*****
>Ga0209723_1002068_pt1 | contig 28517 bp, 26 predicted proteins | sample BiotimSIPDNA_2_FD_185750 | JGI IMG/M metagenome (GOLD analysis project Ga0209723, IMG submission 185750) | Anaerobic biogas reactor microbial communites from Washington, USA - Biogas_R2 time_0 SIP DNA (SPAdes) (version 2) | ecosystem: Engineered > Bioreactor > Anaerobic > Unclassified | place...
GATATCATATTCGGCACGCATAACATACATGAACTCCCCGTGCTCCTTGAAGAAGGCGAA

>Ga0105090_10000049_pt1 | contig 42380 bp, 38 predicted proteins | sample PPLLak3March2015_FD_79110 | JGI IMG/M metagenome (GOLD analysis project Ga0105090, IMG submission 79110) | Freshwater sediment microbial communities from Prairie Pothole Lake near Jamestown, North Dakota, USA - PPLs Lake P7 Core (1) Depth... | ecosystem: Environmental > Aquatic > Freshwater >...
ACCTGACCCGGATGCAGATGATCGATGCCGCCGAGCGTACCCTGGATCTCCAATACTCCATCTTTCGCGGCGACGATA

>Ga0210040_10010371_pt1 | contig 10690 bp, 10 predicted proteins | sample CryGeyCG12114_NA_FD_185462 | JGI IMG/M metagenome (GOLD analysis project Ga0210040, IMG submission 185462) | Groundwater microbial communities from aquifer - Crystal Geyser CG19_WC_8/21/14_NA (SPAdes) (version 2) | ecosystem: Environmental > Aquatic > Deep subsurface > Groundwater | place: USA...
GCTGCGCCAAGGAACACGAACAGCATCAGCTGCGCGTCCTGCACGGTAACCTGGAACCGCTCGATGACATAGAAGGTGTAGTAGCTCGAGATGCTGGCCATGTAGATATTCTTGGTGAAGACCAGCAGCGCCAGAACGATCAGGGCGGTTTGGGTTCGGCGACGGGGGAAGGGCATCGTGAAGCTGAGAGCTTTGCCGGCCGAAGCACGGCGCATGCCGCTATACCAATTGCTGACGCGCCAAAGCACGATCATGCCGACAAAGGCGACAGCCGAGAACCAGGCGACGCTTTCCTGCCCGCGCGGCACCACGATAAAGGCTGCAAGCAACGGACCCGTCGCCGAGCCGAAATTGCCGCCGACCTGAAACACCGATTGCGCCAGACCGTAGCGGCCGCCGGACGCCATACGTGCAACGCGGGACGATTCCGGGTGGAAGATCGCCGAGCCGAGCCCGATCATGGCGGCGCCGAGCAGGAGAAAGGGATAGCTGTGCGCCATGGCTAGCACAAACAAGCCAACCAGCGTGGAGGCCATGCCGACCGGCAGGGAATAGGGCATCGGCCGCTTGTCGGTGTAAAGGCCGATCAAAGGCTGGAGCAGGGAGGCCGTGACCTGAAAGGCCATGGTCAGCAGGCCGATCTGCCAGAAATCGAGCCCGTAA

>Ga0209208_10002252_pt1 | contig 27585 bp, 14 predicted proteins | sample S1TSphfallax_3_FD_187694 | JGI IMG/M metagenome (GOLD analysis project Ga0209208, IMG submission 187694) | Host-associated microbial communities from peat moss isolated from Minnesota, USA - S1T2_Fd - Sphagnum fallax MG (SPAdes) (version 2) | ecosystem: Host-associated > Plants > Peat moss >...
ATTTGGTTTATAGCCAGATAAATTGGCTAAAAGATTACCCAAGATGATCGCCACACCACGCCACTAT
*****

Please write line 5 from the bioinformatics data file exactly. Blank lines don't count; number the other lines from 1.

>Ga0210040_10010371_pt1 | contig 10690 bp, 10 predicted proteins | sample CryGeyCG12114_NA_FD_185462 | JGI IMG/M metagenome (GOLD analysis project Ga0210040, IMG submission 185462) | Groundwater microbial communities from aquifer - Crystal Geyser CG19_WC_8/21/14_NA (SPAdes) (version 2) | ecosystem: Environmental > Aquatic > Deep subsurface > Groundwater | place: USA...